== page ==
By YOKE HAR LEE



Vortec Energy - after spending $5 million on what its chief describes as New Zealand's most expensive "sculpture" - has emerged with new wind-harnessing technology and made its first licensing deal.



Robin Johannink, Vortec's managing director, is painfully frank about the first under-performing wind turbine-prototype. "The bottom line was, it didn't do what it should have done."



The prototype, built about 110km from Auckland, achieved only half the results, he said.

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"We had the dilemma - either walking away from the project or figuring out what we were going to do next. We spent the next year figuring out what Grumman [the original technology provider] did wrong."



That done, he said, "we went about reconstruction and finding new ways to build the next generation."



Vortec had initially raised $7 million from investors. It has now found investors willing to put in a further $4 million, with prospects of $1 million more early next year.



The company thinks it can provide wind energy at about 25 per cent under the cost of the best available technologies.



Last week the company signed its maiden licensing agreement with Australian energy company Primergy. The latter has rights to market the Vortec technology to power companies in Australasia. It also has restricted agreements to sell Vortec to other places.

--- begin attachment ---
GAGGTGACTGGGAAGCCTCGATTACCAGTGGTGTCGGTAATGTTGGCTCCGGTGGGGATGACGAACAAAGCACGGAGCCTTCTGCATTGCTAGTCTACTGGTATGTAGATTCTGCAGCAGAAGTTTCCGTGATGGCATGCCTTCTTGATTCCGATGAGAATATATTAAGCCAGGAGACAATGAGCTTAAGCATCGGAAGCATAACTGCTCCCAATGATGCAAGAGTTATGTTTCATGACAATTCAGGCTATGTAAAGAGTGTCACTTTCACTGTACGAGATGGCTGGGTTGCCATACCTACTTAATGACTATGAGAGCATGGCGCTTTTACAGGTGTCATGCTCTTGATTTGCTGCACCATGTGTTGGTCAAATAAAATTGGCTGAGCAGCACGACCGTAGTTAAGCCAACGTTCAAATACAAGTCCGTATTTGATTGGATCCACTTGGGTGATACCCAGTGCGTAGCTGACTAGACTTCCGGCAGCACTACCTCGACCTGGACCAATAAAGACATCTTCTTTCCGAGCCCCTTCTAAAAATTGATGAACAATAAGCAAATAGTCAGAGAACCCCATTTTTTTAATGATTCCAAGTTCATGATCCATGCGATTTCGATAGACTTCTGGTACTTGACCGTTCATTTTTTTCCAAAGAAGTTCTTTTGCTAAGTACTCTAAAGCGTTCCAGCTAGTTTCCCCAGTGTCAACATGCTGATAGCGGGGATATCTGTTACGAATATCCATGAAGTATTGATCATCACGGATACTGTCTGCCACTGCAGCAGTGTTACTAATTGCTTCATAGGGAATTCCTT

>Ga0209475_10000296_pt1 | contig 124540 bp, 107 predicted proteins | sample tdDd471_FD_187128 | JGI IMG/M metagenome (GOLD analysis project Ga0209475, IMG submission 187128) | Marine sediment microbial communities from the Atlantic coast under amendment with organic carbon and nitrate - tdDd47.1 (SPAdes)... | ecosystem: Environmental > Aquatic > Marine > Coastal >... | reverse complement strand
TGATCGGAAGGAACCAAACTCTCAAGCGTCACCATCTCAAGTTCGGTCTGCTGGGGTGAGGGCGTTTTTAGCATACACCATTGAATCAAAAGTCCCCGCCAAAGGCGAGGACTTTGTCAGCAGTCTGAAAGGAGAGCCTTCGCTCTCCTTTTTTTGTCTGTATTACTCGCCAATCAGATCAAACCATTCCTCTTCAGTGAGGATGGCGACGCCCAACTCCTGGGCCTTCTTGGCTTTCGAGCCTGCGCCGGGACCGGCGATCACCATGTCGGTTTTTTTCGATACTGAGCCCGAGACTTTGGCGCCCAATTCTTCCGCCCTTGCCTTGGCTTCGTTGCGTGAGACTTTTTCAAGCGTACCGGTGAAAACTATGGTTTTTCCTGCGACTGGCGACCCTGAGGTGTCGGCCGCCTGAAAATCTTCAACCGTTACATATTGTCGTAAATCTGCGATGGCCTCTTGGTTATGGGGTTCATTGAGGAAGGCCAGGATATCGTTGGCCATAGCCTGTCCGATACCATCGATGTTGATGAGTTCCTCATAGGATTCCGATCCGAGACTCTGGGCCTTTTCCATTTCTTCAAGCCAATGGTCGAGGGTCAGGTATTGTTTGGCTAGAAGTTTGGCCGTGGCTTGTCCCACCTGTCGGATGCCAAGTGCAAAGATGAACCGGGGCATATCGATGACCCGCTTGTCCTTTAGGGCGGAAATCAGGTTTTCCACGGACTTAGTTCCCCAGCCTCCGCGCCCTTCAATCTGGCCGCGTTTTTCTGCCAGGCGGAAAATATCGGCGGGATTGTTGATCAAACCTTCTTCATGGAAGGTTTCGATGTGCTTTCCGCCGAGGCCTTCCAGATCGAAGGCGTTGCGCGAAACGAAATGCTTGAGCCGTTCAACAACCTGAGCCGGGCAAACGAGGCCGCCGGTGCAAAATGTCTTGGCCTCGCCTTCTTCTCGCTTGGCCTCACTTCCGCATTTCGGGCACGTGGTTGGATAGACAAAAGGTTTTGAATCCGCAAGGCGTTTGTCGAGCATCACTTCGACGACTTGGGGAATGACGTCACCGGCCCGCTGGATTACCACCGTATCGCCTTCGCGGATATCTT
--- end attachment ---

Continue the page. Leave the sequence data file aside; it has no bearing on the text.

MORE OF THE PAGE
Bruce Sheppard, a key investor in Vortec and in Mr Johannink's other company, Pacific Lithium, said that with the licensing agreement signed Vortec would start to look interesting.



For Vortec, the past 18 months had been spent finding a solution to correct the flaw in assumptions used by Grumman for its Diffuser Augmented Wind Turbine technology. This technology was supposed to raise the wind turbine's output based on drawing air through a wider air space on the width of the turbine's blade. "They assume wrongly that through the drawing in of the air, that would be evenly spread through the whole space of the blade."



In fact the air was concentrated on the tips of the blade, he said.



"What we have done is we have been able to widen the bandwidth at which the speed up at the tips is being experienced. That brought that speed from the tips a lot closer to the centre of the blade [or the diffuser]."



The team at Vortec had also made the turbine more economically viable by designing new construction material for the turbine, also based on the creation of an inlet which improves the economics of the turbine.



This time round, Vortec hopes it has got the mathematics right.



Mr Johannink said there was still a 10 per cent chance that computer estimates on the turbines' capabilities could under perform.



But he is a lot more confident as two outside sources of research - the University of Auckland and Gifu Institute in Japan - churned out comparable figures.